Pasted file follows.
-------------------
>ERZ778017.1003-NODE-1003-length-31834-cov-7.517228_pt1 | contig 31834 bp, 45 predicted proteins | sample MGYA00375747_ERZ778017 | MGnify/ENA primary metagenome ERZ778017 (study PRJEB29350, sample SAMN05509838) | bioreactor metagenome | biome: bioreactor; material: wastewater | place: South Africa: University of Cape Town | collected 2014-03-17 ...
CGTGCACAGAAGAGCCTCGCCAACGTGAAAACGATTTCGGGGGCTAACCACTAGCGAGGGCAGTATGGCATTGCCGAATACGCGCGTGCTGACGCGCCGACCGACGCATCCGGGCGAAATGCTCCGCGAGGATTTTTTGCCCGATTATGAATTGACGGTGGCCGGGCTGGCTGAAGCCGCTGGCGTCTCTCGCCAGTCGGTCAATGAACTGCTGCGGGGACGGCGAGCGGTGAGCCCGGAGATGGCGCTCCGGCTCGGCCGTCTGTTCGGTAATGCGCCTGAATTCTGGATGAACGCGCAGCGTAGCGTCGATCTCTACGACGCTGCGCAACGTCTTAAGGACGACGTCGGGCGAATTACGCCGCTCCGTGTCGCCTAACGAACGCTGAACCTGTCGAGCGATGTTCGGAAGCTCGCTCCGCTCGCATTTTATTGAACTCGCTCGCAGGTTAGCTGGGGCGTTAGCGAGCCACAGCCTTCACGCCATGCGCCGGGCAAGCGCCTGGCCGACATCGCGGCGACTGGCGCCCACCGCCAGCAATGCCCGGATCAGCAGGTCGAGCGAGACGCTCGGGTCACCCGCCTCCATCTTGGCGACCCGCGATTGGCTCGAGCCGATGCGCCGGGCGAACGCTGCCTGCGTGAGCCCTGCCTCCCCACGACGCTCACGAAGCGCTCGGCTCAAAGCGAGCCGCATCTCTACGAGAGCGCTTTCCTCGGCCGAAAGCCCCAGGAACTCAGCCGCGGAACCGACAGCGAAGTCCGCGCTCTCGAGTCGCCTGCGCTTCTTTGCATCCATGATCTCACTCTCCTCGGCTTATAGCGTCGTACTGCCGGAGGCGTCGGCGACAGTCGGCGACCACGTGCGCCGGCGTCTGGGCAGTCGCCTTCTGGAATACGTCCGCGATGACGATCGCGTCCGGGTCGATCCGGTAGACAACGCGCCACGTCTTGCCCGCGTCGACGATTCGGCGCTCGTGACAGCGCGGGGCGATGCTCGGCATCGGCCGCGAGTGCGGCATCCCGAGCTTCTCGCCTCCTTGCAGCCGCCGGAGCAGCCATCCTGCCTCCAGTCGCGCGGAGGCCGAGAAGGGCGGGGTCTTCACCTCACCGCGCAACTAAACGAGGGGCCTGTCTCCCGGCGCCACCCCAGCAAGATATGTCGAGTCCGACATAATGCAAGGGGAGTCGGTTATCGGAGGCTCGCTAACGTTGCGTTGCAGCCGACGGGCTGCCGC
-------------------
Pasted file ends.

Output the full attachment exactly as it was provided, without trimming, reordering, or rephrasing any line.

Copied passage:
>ERZ778017.1003-NODE-1003-length-31834-cov-7.517228_pt1 | contig 31834 bp, 45 predicted proteins | sample MGYA00375747_ERZ778017 | MGnify/ENA primary metagenome ERZ778017 (study PRJEB29350, sample SAMN05509838) | bioreactor metagenome | biome: bioreactor; material: wastewater | place: South Africa: University of Cape Town | collected 2014-03-17 ...
CGTGCACAGAAGAGCCTCGCCAACGTGAAAACGATTTCGGGGGCTAACCACTAGCGAGGGCAGTATGGCATTGCCGAATACGCGCGTGCTGACGCGCCGACCGACGCATCCGGGCGAAATGCTCCGCGAGGATTTTTTGCCCGATTATGAATTGACGGTGGCCGGGCTGGCTGAAGCCGCTGGCGTCTCTCGCCAGTCGGTCAATGAACTGCTGCGGGGACGGCGAGCGGTGAGCCCGGAGATGGCGCTCCGGCTCGGCCGTCTGTTCGGTAATGCGCCTGAATTCTGGATGAACGCGCAGCGTAGCGTCGATCTCTACGACGCTGCGCAACGTCTTAAGGACGACGTCGGGCGAATTACGCCGCTCCGTGTCGCCTAACGAACGCTGAACCTGTCGAGCGATGTTCGGAAGCTCGCTCCGCTCGCATTTTATTGAACTCGCTCGCAGGTTAGCTGGGGCGTTAGCGAGCCACAGCCTTCACGCCATGCGCCGGGCAAGCGCCTGGCCGACATCGCGGCGACTGGCGCCCACCGCCAGCAATGCCCGGATCAGCAGGTCGAGCGAGACGCTCGGGTCACCCGCCTCCATCTTGGCGACCCGCGATTGGCTCGAGCCGATGCGCCGGGCGAACGCTGCCTGCGTGAGCCCTGCCTCCCCACGACGCTCACGAAGCGCTCGGCTCAAAGCGAGCCGCATCTCTACGAGAGCGCTTTCCTCGGCCGAAAGCCCCAGGAACTCAGCCGCGGAACCGACAGCGAAGTCCGCGCTCTCGAGTCGCCTGCGCTTCTTTGCATCCATGATCTCACTCTCCTCGGCTTATAGCGTCGTACTGCCGGAGGCGTCGGCGACAGTCGGCGACCACGTGCGCCGGCGTCTGGGCAGTCGCCTTCTGGAATACGTCCGCGATGACGATCGCGTCCGGGTCGATCCGGTAGACAACGCGCCACGTCTTGCCCGCGTCGACGATTCGGCGCTCGTGACAGCGCGGGGCGATGCTCGGCATCGGCCGCGAGTGCGGCATCCCGAGCTTCTCGCCTCCTTGCAGCCGCCGGAGCAGCCATCCTGCCTCCAGTCGCGCGGAGGCCGAGAAGGGCGGGGTCTTCACCTCACCGCGCAACTAAACGAGGGGCCTGTCTCCCGGCGCCACCCCAGCAAGATATGTCGAGTCCGACATAATGCAAGGGGAGTCGGTTATCGGAGGCTCGCTAACGTTGCGTTGCAGCCGACGGGCTGCCGC